Two simple words at the end of a June 7 tweet said it all: “Serena’s back!”
And Venus is, too.
Yes, as Serena Williams announced to the world less than two weeks ago, the most successful tennis-playing siblings in history are returning from lengthy layoffs right on time for Wimbledon, where they just so happen to have won nine of the past 11 singles championships.
For Serena, it will be her first Grand Slam tournament — and only second event — since she took home a second consecutive title from the All England Club in July 2010. Her nearly yearlong absence resulted from a series of health issues, including two foot operations and blood clots in her lungs, that she said left her depressed and “on my deathbed.” Venus, meanwhile, was sidelined by a hip injury from January until June.
When the grass-court Grand Slam tournament begins Monday, all eyes will be on them.
“I feel like we’ve been on a similar road together. Her road hasn’t been as arduous or as long as mine, but I know what she’s been through coming back,” Serena said at a tuneup tournament this week in Eastbourne, England. “We’ve been really enjoying our time just getting back together and practicing next to her and looking over and seeing her play so well. I’m like, ‘OK, I’ve got to do better.'”
There are, to be sure, other plot lines worth tracking during the fortnight.
Among them: Can Roger Federer make a real run at a seventh Wimbledon title? Can Rafael Nadal extend his recent excellence to five titles in a span of six Grand Slam tournaments? Can Novak Djokovic recover from the end of his 43-match winning streak to win a major title other than the Australian Open? Can Andy Murray finally — and mercifully — put an end to the locals’ 75-year wait for a British male champion at the All England Club? Might No. 1-ranked Caroline Wozniacki win her first Grand Slam title? Could China’s Li Na win her second in a row? Will Maria Sharapova end her 3½-year major drought?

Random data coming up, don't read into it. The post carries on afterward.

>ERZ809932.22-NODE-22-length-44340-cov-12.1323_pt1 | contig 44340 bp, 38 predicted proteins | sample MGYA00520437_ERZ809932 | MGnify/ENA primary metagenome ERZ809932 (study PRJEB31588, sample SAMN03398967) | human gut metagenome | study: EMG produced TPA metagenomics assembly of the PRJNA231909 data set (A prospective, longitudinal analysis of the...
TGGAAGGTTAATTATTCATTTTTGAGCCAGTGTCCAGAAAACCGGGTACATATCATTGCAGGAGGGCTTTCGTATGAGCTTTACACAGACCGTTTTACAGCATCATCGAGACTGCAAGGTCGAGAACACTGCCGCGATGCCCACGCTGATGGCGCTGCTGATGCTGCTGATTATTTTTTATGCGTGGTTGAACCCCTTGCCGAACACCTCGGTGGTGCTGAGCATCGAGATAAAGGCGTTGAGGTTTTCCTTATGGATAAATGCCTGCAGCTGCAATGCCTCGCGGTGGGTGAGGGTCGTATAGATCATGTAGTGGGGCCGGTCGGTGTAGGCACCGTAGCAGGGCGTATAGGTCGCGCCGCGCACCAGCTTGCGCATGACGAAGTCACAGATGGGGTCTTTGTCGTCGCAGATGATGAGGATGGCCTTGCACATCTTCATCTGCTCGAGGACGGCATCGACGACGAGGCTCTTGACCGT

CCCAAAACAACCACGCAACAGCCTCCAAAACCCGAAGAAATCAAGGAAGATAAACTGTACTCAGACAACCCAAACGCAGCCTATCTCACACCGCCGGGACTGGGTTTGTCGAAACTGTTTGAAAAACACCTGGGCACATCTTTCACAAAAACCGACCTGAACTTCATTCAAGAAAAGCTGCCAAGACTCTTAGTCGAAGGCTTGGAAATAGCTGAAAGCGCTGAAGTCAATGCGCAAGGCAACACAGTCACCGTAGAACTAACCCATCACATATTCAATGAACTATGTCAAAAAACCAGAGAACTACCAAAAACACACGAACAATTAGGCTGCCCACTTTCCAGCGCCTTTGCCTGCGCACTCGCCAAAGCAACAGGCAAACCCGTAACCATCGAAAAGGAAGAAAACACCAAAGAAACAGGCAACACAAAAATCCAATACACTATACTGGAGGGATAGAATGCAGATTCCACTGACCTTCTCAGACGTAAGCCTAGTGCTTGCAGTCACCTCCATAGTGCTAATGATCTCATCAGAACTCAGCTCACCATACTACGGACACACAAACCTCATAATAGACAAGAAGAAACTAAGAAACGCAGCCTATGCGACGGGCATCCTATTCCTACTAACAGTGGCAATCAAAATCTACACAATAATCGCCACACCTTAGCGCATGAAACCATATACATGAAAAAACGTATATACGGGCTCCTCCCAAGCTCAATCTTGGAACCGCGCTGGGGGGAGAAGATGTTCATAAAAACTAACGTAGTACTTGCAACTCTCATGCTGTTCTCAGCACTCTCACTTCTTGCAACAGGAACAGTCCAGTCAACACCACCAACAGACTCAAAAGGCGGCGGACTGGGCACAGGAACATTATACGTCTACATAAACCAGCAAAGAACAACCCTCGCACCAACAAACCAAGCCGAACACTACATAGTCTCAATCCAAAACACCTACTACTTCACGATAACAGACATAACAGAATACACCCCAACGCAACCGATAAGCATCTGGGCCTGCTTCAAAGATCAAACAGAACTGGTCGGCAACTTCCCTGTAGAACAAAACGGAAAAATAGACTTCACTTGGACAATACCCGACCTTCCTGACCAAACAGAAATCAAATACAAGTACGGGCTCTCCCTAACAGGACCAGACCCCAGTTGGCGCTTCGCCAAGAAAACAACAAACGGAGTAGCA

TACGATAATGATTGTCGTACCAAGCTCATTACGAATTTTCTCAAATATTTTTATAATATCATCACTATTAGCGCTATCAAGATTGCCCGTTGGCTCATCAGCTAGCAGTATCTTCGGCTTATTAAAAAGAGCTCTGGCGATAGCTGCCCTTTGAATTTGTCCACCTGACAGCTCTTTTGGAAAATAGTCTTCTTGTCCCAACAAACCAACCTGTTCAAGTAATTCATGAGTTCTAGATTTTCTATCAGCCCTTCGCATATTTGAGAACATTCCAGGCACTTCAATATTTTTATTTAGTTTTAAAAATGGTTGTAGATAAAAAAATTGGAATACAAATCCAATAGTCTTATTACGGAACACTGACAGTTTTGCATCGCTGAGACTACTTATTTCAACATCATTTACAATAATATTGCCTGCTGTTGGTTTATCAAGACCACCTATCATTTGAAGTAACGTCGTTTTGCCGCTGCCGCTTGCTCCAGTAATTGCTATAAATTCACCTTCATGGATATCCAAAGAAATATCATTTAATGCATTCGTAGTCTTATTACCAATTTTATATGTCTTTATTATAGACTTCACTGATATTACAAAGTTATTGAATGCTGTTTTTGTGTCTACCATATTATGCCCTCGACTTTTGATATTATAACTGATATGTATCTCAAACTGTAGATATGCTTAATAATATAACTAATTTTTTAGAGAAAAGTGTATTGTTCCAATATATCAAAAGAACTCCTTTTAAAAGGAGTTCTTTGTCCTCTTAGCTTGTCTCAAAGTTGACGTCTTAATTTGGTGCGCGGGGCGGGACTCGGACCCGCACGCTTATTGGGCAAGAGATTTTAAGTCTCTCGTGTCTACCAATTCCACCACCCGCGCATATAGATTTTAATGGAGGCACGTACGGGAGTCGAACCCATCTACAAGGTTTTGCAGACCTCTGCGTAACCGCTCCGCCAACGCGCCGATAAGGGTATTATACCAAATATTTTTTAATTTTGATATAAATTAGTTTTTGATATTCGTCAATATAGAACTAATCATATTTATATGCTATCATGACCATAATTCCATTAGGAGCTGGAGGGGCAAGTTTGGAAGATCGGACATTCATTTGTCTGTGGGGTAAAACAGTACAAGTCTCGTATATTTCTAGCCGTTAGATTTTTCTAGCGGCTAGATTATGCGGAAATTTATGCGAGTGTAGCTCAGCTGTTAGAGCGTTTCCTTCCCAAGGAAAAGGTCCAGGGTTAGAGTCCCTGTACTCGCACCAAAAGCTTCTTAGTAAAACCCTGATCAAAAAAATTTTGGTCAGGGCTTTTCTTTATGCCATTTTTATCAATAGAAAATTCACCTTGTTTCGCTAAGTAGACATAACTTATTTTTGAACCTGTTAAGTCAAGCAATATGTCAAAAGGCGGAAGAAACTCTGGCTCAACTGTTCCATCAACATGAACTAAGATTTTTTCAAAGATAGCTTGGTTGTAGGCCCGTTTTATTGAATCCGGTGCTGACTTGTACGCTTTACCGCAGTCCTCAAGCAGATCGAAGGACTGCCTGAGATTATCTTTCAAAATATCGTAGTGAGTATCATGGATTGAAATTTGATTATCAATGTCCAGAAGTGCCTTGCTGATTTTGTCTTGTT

But the biggest curiosity, at least at the outset, is: How will the Williams sisters do?
Part of the interest stems from wondering how much longer they’ll be around. Venus turned 31 on Friday; Serena will be 30 in September.
“Whenever they enter a Grand Slam tournament, it’s double the excitement and double the intrigue, I think, that they bring to the sport. They just bring a different level of tennis also, as far as the power and the emotional content,” said ESPN2 analyst Chris Evert, who won 18 Grand Slam titles.
“It would be monumental in my mind if Serena pulled off a win,” Evert added. “I personally don’t know how it’s humanly possible for someone to take a year off like that and have gone through what she’s been through physically with her ailments and … it would almost shock me if she did. But knowing Serena and the way she’s come back before, you can never count her out.”
Evert — who said she never was away from the tour longer than four months — is one of only five women in tennis history who have won more major championships than Serena’s 13. The others are Margaret Court (24), Steffi Graf (22), Helen Wills Moody (19) and Martina Navratilova (18). Among active players, of course, Serena ranks No. 1, followed by Venus with seven.